“Push harder, you’ll feel a click!” I see the lever as it locks in even without needing to have my hand on it. I think I even heard an actual click but it might have been my imagination.
She takes her hand away and we maintain a constant speed. “I know!” she looks pleased with herself and settles back into the plush captain’s chair, relaxing for the first time since we left port. She relaxes for just a second and then starts fiddling with the onboard computer.
“Take a break. Enjoy the flight,” I reach over and give her a pat on the head. “You’re doing fine.”
“I just wanted to double check my calculations before we leave the solar system,” she continues to punch at her tablet, her forehead showing a slight wrinkle above the top of her nose.
I let her finish. When she looks up I ask, “Well?”
“They’re right,” she smiles; she knows I knew they would be.
“Fifteen minutes?” I ask.
She looks back at her tablet and over at the ship’s console, “fourteen minutes, fifteen seconds…mark.” Giving me a little more precise information than I would ever need. She has worked hard preparing for this trip and some pride shows through the nervousness of her first real flight.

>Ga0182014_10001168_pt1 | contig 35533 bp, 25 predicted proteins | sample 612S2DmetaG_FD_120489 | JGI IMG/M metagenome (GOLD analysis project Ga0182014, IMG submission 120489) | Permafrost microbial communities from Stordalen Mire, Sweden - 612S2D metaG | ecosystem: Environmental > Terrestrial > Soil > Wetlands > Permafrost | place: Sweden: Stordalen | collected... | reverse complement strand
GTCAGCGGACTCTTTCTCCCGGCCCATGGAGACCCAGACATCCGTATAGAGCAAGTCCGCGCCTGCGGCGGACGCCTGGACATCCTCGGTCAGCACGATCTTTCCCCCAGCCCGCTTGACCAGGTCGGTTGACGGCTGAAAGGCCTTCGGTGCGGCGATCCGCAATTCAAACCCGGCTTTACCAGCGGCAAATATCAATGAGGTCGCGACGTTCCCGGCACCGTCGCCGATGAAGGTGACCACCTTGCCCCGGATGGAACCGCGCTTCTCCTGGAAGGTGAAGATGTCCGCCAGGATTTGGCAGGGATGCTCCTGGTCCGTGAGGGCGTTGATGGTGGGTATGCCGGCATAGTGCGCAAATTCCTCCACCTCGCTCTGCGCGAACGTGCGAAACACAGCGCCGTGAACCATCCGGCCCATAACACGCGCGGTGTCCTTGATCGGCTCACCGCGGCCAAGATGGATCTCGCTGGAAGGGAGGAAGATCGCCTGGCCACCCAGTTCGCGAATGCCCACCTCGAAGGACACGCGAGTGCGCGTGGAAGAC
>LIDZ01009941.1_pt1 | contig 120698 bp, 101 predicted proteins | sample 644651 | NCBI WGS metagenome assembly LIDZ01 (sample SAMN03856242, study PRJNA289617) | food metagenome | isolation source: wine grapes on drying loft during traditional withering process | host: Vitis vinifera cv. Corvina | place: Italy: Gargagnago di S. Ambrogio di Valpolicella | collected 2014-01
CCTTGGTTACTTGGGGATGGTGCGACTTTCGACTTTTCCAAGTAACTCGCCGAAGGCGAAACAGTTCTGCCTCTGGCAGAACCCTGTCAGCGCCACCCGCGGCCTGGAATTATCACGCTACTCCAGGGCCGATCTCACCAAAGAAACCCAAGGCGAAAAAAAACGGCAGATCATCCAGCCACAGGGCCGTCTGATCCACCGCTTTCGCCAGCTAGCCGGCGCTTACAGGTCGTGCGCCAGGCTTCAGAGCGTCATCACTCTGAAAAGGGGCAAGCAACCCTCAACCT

“It’s exactly like the simulations on Earth,” I say for the thirty-fifth time.
“But we are really out here,” she waves her arms to indicate all of space.
“It’s exactly the same. The controls, the computer, the view screen are even the same brand the simulation uses. The only way we could tell for sure we are in outer space would be to open the port and be sucked out,” I point at the portal on the curved gray metal sidewall.
“I know, I can feel the emptiness pulling at the walls,” she expresses pure joy with none of the fear I had on my first fight. Of course on my first fight there were still things to fear. I look around at the state of the art spacecraft that really flies itself. “When I was a kid…” I start but she breaks in.
“I know you had to peddle really fast to make your rocket ship go!” It’s not what I was going to say but it’s close.
“Well, this is a nice ship,” I answer.
“And you are a very nice father to provide it,” she smiles a little bigger than would be natural but she’s sincere.
“I wasn’t fishing, but thank-you.”
“It’ll be nice to be able to come home weekends.”
“And you won’t have to depend on any ugly boys to get around,” I say sternly.
“You don’t need to worry about me, all I will do is study, study, study.” I’d feel better if she hadn’t dotted her sentence with a wink.
“Hyper space in: four, three, two, one,” the ship slips into hyper drive and we leave the sol system far behind.